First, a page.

My first memory is of my grandfather. Well, I say “my grandfather,” but in reality my parents, grandmother, and possibly my aunt were present as well, but for me, it’s all about my grandfather.
The picture is hazy, but I am sure of one thing: there was a boat and we were on the water. I assume that we were fishing somehow as a certain dancing fish stars prominently in the memory.
I hear the slap of the water against the side of the boat. At this point, however, I’ve come to believe that my memory must be patching in pieces because, as I see it in the darkness behind my eyes, we’re in a canoe. And I know that cannot possibly be correct as neither my mother nor my grandmother would ever willingly get into a canoe like that. So we must have been in some sort of motorized boat, but I don’t hear the motor in my mind, so in my head it will always be a canoe. A blue one. Or maybe green.
I hear the slap of the water against the side of the boat. The thwack is strong and seems to echo with the ripples. It rocks us from one side to another, and me, sloshing against my mother and back again. The smell of the water permeates my skin, mingling with drops of sweat, leaving it damp and sticky and slightly sweet. The air tastes mossy like a hillside after a strong summer rain, ever so mildly sour and damp-earthy. It hangs around us like the branches of a weeping willow – flitting and flicking against our cheeks, never seeming to settle.
In my memories, we’ve arranged ourselves with the men on one side and the women on the other. I’m sitting in my mother’s lap, my grandmother to the side. Like all small children, I’ve found myself in the center of our small group. It’s at this point that I realize there must have been a motor and either my father or grandfather was its operator. I suspect my father. I still stand by the blueness (or was it greenness?) of the boat.
And then the fish. The smell hits me first, and then the fear.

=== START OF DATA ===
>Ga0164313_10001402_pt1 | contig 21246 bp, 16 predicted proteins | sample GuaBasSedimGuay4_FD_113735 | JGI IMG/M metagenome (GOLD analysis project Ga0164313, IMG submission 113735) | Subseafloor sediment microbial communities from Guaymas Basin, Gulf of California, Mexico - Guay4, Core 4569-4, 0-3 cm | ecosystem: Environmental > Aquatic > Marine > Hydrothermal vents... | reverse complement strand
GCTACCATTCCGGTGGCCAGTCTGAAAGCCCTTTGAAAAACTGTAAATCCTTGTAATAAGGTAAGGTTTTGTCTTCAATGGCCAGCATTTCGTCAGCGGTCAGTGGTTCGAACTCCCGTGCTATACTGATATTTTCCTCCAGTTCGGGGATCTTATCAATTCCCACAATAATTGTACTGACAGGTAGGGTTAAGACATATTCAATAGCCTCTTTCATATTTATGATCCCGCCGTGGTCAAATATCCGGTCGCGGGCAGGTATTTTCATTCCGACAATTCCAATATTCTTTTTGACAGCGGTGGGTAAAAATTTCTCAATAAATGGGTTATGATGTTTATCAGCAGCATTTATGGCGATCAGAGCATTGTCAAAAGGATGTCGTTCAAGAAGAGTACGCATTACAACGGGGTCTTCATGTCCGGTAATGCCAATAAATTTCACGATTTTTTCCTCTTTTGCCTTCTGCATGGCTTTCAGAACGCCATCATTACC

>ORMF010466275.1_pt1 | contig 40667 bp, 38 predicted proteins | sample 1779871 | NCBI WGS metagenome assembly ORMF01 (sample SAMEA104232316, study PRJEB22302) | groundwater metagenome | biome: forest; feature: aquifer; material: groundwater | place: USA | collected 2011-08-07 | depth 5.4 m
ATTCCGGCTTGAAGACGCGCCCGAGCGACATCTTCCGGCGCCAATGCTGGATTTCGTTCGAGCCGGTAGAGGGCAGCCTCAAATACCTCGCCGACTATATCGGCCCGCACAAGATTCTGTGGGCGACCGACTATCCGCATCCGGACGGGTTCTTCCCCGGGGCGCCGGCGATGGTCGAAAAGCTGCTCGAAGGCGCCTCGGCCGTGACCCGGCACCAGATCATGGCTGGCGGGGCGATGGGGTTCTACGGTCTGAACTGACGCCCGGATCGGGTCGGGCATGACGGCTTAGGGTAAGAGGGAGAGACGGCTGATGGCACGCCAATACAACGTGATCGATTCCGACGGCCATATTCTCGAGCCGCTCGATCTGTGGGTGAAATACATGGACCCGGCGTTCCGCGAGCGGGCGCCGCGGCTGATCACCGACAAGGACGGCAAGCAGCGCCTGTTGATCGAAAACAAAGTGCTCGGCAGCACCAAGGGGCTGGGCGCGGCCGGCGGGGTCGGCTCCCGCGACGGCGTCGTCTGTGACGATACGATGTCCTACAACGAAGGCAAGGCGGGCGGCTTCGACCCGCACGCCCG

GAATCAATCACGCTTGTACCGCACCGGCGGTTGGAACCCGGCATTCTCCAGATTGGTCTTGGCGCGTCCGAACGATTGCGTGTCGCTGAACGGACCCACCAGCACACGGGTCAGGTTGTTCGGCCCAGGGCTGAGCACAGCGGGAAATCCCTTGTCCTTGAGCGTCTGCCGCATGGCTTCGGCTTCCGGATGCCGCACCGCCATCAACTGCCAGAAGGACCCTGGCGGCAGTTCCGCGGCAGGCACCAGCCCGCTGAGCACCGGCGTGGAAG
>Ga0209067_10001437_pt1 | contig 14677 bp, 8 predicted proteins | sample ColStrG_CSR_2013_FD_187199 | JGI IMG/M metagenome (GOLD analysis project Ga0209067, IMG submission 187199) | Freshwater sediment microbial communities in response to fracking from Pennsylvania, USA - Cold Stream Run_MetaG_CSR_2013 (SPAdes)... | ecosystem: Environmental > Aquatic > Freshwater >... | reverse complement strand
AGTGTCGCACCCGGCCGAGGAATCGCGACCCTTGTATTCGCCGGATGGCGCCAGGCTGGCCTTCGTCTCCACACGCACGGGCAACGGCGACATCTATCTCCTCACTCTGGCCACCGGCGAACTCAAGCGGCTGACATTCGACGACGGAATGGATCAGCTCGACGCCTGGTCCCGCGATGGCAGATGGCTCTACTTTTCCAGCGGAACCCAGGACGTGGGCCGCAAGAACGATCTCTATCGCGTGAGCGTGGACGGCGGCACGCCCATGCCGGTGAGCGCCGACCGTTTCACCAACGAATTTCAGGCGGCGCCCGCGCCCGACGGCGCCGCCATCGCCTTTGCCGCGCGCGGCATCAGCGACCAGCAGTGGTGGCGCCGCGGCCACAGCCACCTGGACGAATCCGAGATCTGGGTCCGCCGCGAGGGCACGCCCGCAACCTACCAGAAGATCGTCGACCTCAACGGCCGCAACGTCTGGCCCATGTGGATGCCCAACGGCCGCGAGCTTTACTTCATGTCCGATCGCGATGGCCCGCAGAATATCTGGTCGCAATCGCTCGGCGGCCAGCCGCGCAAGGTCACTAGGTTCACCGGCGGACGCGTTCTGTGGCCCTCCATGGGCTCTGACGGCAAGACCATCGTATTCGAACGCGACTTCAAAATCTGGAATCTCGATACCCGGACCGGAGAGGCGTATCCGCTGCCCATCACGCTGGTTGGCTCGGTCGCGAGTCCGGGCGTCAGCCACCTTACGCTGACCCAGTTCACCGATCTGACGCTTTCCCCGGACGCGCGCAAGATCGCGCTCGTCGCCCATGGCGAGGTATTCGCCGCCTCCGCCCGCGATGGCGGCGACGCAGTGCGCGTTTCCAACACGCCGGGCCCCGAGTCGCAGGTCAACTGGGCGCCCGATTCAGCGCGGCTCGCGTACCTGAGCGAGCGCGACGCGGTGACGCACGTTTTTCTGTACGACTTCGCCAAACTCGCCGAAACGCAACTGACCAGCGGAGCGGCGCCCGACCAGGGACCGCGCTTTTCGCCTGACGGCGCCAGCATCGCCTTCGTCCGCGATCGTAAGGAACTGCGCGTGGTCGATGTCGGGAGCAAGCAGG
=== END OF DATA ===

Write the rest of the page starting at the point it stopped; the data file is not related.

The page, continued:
It smelled as all fish do – slightly of algae and water and wet soil. It danced around the bottom of the boat, its small tail flicking specks of water that curled with the sweat on my legs. It flipped and flopped on the peeling wood until my grandfather wrapped his large hands around it.
“Fishy! Fishy!” he chanted as he brought the flapping fish level with my small, wide eyes. “Fishy! Fishy!” He wagged it around, making it dance in the air. Swimming with the wind, swooping and diving, closer and closer to my frozen face, its mouth moving in time with the rocking of the boat, gasping for air. Wah! Wah! Wah! it seemed to cry.
I sank farther into my mother’s lap, searching for caverns and crevices in which to hide, curling my face against her chest, my fingers clutching her shirt. My father laughed and I heard my mother exclaim, “Oh, Arnold!”
And then, splash! back in the water. It was too small, they said, too small for anyone’s dinner but for a bigger fish. Maybe next year.
Cornmeal Crusted Fish and Red Potato Chips with Garlic-Lemon Aioli
1 cup cornmeal
1 cup milk
salt and pepper
2 tilapia filets, halved longways
4 medium red potatoes
1 large egg
2 Tablespoons of freshly squeezed lemon juice
1 cup olive oil
2 Tablespoons finely minced garlic
For the fish, begin by heating 2 inches of canola oil in a large cast iron skillet. Place the cornmeal in a large bowl or plate and season with salt and pepper. Pour the milk into a bowl.
To prepare the fish, start by dunking each tilapia half into the milk, dredging in the cornmeal, back to the milk, and back again to the cornmeal. Then, carefully place each piece in the hot oil. Let it cook for two minutes, then flip for two minutes more. When the cornmeal coating is nicely golden brown, remove the fish from the pan and let them drain on a paper towel.
For the chips, preheat the oven to 450 degrees F. Using a mandolin or a sharp knife, slice the potatoes 1/4 inch thick. Place them on a parchment lined baking sheet and drizzle with olive oil and salt and pepper. Toss lightly to coat. Bake at 450 for 20-30 minutes.
For the aioli, (aioli can be made in the bowl of a food processor or by hand, with a whisk. If you want to make it by whisk, the process is essentially the same, just whisk continuously and once it emulsifies do a little jig to celebrate how awesome you are and reach for an ice pack to soothe your sore arm.) blend the egg and lemon juice in the food processor. Very slowly, drizzle in the olive oil while processing continuously. Once the mixture is thick and creamy, add in the garlic and salt and pepper, to taste. Give it a quick pulse or two to combine.
The aioli can be chilled in the refrigerator for a few days, but is best within two days of making it.